The purpose of this paper is to analyze the intersection of leadership and personality among nascent entrepreneurs in China and the USA to further understanding and provide application of the personality traits of entrepreneurs and how that affects their leadership. The goal is to extend and deepen the comprehension of what makes entrepreneurs become entrepreneurs to improve fostering this powerful economic engine.
A sample was collected that comprised a total of 422 respondents, 58.8 percent male and 41.2 percent female. There were 209 surveys from the USA with a gender segmentation of 61.7 percent male and 38.3 percent female, and 213 responses from China with 55.9 percent male and 44.1 percent female. The Least Preferred Coworkers Scale was used to measure leadership and A Very Brief Measure of the Big 5 Personality Domains was used to measure personality in entrepreneurs.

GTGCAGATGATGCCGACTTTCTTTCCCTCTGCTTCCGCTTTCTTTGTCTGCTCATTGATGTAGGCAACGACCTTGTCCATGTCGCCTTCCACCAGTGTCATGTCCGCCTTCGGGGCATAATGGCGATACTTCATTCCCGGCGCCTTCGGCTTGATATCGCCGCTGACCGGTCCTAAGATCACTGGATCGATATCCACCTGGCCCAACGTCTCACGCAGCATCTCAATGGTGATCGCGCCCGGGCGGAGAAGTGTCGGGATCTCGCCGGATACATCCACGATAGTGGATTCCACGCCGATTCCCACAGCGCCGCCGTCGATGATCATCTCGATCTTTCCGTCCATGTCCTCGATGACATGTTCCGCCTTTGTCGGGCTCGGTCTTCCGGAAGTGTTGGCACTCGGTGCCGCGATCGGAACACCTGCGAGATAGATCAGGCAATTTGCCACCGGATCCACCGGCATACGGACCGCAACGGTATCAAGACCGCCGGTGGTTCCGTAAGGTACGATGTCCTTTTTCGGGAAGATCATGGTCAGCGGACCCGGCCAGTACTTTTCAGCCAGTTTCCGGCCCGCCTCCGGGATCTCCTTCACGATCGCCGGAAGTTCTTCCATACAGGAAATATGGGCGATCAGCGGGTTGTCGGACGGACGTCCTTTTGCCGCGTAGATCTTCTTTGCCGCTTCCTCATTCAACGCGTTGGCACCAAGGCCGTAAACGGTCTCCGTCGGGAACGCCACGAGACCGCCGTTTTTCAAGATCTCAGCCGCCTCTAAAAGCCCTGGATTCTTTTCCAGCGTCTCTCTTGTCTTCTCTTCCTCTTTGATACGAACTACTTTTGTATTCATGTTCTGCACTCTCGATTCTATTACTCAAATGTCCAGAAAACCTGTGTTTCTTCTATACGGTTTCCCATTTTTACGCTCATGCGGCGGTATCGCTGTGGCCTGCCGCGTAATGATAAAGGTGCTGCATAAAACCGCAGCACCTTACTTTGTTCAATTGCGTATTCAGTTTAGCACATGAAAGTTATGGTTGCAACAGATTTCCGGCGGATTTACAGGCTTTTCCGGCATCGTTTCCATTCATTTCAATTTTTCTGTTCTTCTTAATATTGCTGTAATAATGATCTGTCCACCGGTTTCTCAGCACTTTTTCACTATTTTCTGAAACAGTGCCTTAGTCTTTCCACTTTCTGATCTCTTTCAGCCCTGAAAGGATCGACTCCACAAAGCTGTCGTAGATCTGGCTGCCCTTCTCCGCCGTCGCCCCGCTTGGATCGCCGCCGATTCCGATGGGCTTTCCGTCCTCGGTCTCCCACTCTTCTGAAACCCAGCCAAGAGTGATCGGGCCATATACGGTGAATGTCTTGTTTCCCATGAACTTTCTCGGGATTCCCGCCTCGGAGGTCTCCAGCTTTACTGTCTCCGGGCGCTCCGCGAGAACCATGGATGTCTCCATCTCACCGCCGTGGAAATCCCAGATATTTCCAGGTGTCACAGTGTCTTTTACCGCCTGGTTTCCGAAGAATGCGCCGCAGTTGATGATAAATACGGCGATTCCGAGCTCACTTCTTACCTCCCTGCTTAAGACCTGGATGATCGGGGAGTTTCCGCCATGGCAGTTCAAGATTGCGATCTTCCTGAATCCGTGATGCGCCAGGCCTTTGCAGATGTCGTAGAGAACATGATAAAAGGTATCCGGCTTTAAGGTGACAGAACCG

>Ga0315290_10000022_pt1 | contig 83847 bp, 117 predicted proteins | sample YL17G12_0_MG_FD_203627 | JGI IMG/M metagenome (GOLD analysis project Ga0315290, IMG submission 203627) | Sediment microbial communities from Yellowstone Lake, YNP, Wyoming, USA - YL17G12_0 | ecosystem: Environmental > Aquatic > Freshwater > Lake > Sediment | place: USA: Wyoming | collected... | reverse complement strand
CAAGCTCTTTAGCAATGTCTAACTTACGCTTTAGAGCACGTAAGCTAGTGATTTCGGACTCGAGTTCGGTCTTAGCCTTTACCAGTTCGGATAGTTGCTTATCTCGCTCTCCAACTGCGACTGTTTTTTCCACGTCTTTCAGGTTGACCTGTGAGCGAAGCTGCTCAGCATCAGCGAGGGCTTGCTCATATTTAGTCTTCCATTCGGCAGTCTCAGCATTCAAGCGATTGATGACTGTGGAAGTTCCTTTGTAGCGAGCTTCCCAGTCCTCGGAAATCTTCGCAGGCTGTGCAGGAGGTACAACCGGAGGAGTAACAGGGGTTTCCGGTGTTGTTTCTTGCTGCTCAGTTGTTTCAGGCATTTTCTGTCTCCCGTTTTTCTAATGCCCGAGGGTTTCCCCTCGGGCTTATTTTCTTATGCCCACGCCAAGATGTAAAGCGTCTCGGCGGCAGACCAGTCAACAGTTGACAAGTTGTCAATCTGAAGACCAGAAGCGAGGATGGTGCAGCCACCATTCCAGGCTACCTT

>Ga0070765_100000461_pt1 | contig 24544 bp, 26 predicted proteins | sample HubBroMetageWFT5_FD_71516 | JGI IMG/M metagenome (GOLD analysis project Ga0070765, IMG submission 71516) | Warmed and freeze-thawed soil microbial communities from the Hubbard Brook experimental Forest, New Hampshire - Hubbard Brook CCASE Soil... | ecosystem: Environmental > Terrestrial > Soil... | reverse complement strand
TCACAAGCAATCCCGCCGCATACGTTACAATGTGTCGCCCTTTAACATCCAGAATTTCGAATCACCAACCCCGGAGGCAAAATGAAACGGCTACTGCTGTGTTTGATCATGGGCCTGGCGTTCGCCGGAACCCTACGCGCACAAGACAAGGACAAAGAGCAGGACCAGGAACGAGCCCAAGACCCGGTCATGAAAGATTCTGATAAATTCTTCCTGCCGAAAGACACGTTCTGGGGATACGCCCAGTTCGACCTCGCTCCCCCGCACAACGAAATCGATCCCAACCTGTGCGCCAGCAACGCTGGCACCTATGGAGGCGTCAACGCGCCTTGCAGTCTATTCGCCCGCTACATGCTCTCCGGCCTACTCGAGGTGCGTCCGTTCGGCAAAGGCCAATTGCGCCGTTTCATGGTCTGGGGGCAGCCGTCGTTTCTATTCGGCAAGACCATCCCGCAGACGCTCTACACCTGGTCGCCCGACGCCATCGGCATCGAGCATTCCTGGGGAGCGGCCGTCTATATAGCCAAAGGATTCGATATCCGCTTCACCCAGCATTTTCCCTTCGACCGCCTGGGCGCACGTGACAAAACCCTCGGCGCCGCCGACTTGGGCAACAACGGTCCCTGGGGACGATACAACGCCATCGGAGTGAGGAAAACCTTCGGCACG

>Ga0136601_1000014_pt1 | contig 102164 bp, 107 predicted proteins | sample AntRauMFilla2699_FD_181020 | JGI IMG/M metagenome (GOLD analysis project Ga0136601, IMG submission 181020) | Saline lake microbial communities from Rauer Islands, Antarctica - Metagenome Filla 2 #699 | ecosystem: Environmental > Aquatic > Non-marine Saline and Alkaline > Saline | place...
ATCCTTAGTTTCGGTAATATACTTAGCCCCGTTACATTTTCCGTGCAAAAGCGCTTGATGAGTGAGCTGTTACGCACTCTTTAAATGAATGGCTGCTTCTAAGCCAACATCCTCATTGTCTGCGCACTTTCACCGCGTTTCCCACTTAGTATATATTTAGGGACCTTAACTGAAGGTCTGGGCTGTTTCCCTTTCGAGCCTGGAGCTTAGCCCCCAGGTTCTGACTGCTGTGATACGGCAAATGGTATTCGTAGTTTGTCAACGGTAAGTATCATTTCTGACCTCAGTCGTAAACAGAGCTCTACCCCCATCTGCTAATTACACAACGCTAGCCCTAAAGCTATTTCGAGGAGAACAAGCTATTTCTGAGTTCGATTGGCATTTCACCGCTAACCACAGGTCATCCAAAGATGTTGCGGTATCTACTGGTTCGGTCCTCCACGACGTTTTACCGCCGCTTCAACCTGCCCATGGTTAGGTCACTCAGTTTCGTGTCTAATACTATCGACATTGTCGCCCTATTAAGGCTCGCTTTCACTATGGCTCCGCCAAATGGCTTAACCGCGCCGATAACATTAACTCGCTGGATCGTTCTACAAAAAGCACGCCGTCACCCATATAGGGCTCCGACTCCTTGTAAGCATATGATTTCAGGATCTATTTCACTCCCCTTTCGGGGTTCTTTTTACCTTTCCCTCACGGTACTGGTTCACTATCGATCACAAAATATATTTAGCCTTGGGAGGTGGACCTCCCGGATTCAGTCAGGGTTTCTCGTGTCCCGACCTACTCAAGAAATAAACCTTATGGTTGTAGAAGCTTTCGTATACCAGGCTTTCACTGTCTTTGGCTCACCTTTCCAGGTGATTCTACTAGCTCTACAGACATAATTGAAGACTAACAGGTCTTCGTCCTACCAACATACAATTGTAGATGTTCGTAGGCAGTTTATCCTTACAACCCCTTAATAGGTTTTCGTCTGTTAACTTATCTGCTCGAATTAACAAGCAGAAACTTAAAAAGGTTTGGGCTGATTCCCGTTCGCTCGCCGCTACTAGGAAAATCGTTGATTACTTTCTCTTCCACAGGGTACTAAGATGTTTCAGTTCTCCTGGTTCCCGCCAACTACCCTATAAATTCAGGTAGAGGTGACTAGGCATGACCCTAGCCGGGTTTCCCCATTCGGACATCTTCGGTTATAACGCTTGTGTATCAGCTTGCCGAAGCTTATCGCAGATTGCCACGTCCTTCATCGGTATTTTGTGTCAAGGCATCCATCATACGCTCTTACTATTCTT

In this paper, all of the “Big Five Personality” components were correlated to the Least Preferred Coworkers Scale. The significant correlations include LPCS with Extraversion, Openness to Experience, Emotional Stability, and Lack of Conscientiousness. Only one of the four correlations demonstrated a bi‐cultural significance which was Openness to Experience.
This paper adds to the limited research that can be found between cross cultural entrepreneurs. Value is added not just through the study of Least Preferred Coworkers Scale and The Very Brief Measure of the Big Five Personality Domains, but through the comparison between cultures at the intersection of leadership and personality. It also provides insight into how to develop nascent entrepreneurs in both countries founded in empirical data.
Singer, L. and Millage, P. (2013), "The interaction of leadership and personality among Chinese and American nascent entrepreneurs", Journal of Technology Management in China, Vol. 8 No. 1, pp. 44-54. https://doi.org/10.1108/JTMC-04-2013-0020
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